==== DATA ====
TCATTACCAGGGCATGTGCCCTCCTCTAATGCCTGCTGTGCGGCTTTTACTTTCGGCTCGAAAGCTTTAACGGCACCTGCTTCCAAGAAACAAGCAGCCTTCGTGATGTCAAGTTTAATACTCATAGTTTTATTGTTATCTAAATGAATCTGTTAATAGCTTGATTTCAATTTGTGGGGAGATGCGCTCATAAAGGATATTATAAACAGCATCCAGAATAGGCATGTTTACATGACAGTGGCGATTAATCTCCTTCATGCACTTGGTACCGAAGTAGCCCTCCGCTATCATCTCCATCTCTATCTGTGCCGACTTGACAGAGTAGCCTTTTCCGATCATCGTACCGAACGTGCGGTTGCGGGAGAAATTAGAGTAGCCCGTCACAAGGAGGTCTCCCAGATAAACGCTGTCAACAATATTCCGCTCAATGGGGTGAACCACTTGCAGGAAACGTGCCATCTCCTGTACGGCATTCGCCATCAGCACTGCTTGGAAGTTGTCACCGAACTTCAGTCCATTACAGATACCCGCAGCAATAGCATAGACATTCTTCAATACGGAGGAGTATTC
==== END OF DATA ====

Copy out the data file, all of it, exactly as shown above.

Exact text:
TCATTACCAGGGCATGTGCCCTCCTCTAATGCCTGCTGTGCGGCTTTTACTTTCGGCTCGAAAGCTTTAACGGCACCTGCTTCCAAGAAACAAGCAGCCTTCGTGATGTCAAGTTTAATACTCATAGTTTTATTGTTATCTAAATGAATCTGTTAATAGCTTGATTTCAATTTGTGGGGAGATGCGCTCATAAAGGATATTATAAACAGCATCCAGAATAGGCATGTTTACATGACAGTGGCGATTAATCTCCTTCATGCACTTGGTACCGAAGTAGCCCTCCGCTATCATCTCCATCTCTATCTGTGCCGACTTGACAGAGTAGCCTTTTCCGATCATCGTACCGAACGTGCGGTTGCGGGAGAAATTAGAGTAGCCCGTCACAAGGAGGTCTCCCAGATAAACGCTGTCAACAATATTCCGCTCAATGGGGTGAACCACTTGCAGGAAACGTGCCATCTCCTGTACGGCATTCGCCATCAGCACTGCTTGGAAGTTGTCACCGAACTTCAGTCCATTACAGATACCCGCAGCAATAGCATAGACATTCTTCAATACGGAGGAGTATTC